Virtual learning might be the biggest obstacle for parents during this pandemic. And for one family in Louisiana, things got even more difficult as their child was suspended for having a BB gun in his room. 

Louisiana Attorney General Jeff Landry announced Friday that his office would be investigating the case of 9-year-old Ka Mauri Harrison who was kicked out of school for having a toy gun in his room. Landry says that he is “alarmed” by the school’s reaction to Harrison, calling the suspension an “overreach.” 

“I am alarmed by what appears to not only be multiple violations of both the State and Federal Constitutions, but also blatant government overreach by the school system,” Landry said.

The family’s attorney, Chelsea Cusimano told CNN that Harrison was in class on Sept. 11 when one of his siblings that shares the room tripped on the toy which was given to him as a gift. Harrison reached down to pick up the BB gun and was out of the view of his computer camera for a brief moment. When he returned, he placed the gun on the chair next to him and continued his school work. 

This all led to a hearing where officers determined that the gun was fake. Still, school officials recommended that Harrison be expelled for “possession of a starter gun, stun gun and/or facsimile” while on school grounds. The school changed the expulsion recommendation to school suspension for six days and social work assessment. Yet, Landry believed that this is an overreaction because the virtual school setting means that the toy gun posed no harm to any of Harrison’s classmates.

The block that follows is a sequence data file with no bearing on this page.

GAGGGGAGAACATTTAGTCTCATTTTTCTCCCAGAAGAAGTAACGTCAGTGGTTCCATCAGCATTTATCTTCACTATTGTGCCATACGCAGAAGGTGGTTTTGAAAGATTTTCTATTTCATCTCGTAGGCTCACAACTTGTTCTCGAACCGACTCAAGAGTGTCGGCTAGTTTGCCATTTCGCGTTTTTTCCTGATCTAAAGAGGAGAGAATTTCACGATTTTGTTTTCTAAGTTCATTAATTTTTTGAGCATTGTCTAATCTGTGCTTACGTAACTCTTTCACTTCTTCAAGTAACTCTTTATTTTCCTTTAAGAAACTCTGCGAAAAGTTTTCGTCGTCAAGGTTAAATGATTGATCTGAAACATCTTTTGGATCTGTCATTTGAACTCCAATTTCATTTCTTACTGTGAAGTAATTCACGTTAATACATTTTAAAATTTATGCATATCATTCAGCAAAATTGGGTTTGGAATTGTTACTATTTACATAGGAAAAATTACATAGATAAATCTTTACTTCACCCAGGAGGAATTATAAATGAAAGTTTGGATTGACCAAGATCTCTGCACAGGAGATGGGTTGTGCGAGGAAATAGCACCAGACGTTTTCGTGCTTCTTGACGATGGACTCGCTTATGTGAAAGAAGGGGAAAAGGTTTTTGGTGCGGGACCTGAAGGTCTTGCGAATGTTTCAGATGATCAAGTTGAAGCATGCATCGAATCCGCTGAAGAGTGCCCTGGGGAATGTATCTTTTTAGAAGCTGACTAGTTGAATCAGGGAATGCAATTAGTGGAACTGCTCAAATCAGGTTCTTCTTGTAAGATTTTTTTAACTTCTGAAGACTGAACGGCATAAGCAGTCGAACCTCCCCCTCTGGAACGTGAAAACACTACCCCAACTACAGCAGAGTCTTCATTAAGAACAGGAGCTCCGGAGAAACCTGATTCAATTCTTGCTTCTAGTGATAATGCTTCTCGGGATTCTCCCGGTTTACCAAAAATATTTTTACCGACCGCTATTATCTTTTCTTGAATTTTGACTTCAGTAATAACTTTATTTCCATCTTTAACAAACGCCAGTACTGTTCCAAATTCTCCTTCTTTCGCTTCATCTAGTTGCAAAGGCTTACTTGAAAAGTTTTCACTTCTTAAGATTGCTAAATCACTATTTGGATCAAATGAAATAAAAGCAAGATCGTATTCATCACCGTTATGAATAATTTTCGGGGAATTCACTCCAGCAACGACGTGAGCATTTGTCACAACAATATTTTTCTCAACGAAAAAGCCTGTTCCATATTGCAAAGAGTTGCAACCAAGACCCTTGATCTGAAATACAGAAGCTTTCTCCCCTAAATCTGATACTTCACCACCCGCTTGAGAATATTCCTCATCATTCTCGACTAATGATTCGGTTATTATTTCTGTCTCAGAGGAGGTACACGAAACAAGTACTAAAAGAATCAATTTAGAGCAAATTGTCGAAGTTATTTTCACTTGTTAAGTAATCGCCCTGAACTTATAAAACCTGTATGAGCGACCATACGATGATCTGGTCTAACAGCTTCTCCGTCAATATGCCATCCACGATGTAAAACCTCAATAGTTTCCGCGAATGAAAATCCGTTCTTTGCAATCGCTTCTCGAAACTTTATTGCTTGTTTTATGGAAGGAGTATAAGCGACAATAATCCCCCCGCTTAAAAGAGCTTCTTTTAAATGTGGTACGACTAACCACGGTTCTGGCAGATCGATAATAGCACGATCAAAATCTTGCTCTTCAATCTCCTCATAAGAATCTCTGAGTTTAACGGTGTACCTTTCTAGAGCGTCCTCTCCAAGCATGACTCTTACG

“For anyone to conclude that a student’s home is now school property because of connectivity through video conferencing is absurd,” Landry said.”It is ludicrous for this All-American kid to be punished for taking responsible actions just as it is for his parents to be accused of neglect.”

“[Jefferson Parish Schools] took an on-campus weapons policy and unilaterally determined that they were going to apply it to one of their students in a manner as if he was on campus and not consider any measures such as the privacy of his own home,” Cusimano added. 

As a result, Cusimano and Landry are looking to get the accusations of neglect reversed. Jefferson Parrish Schools did not go into details regarding the incident, but it did say that the teachers have the discretion to make “reasonable disciplinary and corrective” decisions. 

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